Twin Rivers Unified School Cafeteria Was Shut Down After Failed Health Inspection
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SACRAMENTO COUNTY (CBS13) — CBS13 reviewed health inspections of kitchens and cafeterias at nearly 400 local school, and found while most did very well, one did not.
Twice a year, county inspectors show up unannounced for surprise inspections at 380 schools in Sacramento County.
We found major violations at three schools in different districts—Sacramento Unified School District, Natomas School District, and Twin Rivers Unified School District.
At Castoria Elementary School, the kitchen and cafeteria were so dirty, health inspectors shut it down.
Two students were there when the kitchen and cafeteria at the school were shut down, saying the floors were dirty. More on this school in a moment.
The good news, is that most of the schools that were cited for violations quickly fixed what was wrong. One of the schools cited was St. Francis Catholic High School, an all-girls private school where administrators were very surprised.
“We’ve never had that kind of an issue in the past,” said Larry Carson, the plant manager at the school. “As soon as we found out about it, we took care of it immediately and moved forward.”
Health inspectors cited the school for numerous minor violations after finding moldy food in the back of a walk-in refrigerators, and a repeat violation of mice droppings.
Those problems were cleaned up right away at St. Francis, and the school is breaking ground on a new cafeteria.
While people at St. Francis were open and told us their side of the story, that wasn’t the case at Castori Elementary School.
In May, health inspectors found multiple violations—including more than a dozen dead cockroaches in the kitchen—and immediately ordered the kitchen and cafeteria to be shut down and cleaned up.
“It’s really gross,” said parent Pauline Jones. “Children have to eat here, and it’s not really healthy.”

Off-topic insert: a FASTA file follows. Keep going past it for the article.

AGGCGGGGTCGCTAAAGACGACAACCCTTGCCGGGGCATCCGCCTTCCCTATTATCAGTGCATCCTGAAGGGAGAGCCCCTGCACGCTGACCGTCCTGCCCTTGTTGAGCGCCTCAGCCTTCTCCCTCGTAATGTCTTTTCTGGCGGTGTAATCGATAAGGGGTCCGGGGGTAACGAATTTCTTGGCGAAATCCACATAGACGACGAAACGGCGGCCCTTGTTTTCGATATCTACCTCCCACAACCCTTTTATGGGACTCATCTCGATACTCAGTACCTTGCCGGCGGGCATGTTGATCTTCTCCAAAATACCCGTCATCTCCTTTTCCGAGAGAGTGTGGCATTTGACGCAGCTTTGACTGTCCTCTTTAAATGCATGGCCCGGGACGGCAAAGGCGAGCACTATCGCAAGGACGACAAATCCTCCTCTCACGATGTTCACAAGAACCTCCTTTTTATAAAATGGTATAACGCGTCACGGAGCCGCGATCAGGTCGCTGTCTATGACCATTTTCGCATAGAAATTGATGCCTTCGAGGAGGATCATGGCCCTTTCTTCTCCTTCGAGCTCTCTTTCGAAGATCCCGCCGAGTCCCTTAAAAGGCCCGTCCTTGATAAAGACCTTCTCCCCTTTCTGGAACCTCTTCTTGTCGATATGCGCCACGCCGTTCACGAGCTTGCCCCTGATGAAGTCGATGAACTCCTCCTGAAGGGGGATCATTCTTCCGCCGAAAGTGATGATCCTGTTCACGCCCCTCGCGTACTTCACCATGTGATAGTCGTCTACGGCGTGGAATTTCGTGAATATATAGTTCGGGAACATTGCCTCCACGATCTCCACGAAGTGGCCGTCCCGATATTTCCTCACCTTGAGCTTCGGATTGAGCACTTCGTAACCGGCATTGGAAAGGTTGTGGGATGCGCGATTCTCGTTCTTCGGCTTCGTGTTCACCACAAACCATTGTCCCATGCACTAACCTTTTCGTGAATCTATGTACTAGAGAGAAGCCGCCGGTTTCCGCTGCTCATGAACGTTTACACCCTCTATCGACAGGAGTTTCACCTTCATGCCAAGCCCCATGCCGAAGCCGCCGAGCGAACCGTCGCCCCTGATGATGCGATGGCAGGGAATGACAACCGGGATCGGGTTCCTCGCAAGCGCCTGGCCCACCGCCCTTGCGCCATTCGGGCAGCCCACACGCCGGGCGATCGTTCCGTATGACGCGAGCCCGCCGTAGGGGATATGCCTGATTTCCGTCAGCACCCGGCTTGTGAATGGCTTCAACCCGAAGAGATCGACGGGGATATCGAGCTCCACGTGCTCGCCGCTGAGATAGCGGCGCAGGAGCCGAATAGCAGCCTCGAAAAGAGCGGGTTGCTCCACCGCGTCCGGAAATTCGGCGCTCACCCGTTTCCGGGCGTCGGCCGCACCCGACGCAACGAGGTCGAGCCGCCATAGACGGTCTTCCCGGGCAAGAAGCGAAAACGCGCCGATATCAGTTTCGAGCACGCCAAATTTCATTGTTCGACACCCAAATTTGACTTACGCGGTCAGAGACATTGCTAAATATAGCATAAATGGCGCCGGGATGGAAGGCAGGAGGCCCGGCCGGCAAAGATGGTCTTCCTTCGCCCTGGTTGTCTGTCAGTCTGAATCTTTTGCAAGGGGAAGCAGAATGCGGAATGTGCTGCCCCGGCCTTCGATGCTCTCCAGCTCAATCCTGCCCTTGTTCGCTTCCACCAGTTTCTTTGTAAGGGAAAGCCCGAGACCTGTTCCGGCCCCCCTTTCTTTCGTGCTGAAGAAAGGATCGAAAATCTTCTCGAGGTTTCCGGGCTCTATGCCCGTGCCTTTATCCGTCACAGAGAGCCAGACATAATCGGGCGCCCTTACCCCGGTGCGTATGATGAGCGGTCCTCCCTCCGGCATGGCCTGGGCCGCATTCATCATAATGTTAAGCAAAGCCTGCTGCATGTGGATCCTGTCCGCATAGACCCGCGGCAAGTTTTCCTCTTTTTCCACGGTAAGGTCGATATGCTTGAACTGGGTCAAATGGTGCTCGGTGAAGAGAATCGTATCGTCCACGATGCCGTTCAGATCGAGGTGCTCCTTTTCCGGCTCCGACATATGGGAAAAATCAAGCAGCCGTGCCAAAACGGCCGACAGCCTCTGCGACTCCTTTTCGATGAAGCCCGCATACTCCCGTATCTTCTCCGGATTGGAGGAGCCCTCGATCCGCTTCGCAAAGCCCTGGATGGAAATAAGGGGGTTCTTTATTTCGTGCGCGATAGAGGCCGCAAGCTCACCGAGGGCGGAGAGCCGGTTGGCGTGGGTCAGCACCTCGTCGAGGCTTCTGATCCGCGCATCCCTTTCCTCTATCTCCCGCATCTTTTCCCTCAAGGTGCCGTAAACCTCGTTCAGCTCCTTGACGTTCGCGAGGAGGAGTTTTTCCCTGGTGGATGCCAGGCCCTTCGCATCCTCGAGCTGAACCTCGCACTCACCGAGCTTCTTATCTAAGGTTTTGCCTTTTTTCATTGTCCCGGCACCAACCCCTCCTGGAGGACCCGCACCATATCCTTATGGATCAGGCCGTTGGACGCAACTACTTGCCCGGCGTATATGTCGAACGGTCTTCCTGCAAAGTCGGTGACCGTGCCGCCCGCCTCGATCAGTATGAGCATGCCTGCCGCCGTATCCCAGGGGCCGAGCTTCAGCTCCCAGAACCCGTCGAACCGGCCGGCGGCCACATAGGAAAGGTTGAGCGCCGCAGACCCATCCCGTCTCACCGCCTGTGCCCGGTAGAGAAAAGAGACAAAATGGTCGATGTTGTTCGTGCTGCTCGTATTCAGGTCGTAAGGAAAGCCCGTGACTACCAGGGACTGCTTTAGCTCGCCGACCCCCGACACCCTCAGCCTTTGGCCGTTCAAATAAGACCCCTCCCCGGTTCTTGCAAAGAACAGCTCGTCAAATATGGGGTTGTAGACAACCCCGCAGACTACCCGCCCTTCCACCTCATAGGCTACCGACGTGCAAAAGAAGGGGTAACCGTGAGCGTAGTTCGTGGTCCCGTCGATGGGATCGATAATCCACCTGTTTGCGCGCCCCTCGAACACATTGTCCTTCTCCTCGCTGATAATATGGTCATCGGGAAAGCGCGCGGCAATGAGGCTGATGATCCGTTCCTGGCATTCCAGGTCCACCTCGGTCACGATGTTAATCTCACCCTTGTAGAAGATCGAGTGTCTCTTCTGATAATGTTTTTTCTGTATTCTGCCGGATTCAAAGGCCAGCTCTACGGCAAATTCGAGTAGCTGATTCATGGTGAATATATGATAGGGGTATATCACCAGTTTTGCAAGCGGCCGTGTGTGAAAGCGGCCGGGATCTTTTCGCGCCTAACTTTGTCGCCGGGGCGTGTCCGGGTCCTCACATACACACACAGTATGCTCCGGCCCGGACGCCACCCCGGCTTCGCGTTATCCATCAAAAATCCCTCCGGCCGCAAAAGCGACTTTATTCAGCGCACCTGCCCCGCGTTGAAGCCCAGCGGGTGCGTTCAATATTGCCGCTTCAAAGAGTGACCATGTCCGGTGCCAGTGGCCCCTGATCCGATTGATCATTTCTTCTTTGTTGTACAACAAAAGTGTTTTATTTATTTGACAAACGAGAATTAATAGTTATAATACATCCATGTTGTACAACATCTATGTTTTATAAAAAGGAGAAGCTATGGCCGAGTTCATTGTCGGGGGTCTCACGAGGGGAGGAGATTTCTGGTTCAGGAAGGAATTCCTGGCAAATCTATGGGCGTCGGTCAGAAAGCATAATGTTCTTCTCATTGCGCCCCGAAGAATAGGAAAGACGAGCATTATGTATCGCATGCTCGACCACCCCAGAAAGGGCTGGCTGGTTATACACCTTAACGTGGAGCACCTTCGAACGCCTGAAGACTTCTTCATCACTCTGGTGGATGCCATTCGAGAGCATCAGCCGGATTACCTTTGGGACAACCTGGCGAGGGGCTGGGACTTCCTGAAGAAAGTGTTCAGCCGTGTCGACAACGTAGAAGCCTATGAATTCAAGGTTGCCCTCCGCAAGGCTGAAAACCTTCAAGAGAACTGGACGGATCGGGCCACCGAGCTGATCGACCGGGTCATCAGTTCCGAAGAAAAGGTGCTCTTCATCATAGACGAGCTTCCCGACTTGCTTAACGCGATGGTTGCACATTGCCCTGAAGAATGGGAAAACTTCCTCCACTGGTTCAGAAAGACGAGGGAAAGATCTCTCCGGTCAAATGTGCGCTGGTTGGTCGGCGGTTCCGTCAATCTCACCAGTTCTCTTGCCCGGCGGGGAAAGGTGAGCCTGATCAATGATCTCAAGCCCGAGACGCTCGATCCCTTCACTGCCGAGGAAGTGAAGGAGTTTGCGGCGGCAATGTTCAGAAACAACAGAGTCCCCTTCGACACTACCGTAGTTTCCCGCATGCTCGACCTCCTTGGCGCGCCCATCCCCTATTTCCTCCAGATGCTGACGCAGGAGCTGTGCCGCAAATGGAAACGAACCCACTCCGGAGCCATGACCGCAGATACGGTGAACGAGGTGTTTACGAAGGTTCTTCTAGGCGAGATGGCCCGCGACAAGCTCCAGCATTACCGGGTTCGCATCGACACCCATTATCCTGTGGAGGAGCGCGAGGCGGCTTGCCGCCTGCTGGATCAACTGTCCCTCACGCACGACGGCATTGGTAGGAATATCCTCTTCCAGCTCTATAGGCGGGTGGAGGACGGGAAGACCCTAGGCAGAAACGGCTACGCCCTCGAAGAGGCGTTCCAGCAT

The kitchen and cafeteria at the school were closed for four days so crews could get rid of the cockroaches. Days later, they passed the re-inspection.
Jones’ son goes to school at Castori, and she said school officials never told her about the poor inspection results or the cockroaches.
“I think that we need to know,” she said.
The Twin Rivers School District school didn’t respond to our request for an on-camera interview.
Castori Elementary was the only school in Sacramento County where they make food and feed kids on a daily basis to be shut down by health inspectors during the 2012-2013 fiscal year.
In fact, 98 percent of school cafeterias inspected in the past year passed, and as a whole, they’ve had fewer major violations than restaurants.
More than a week after we requested an on-camera interview with the Twin Rivers district about Castori, they emailed CBS13 a statement, which reads, “We welcome health and safety inspections, and if they reveal issues that are not up to specific standards, we take immediate action.
The statement went on to add, “The inspector offered to return on May 17 to reinspect the facility, but nutrition services made the decision to keep the cafeteria closed a few more days to ensure it was properly treated and sanitized.”
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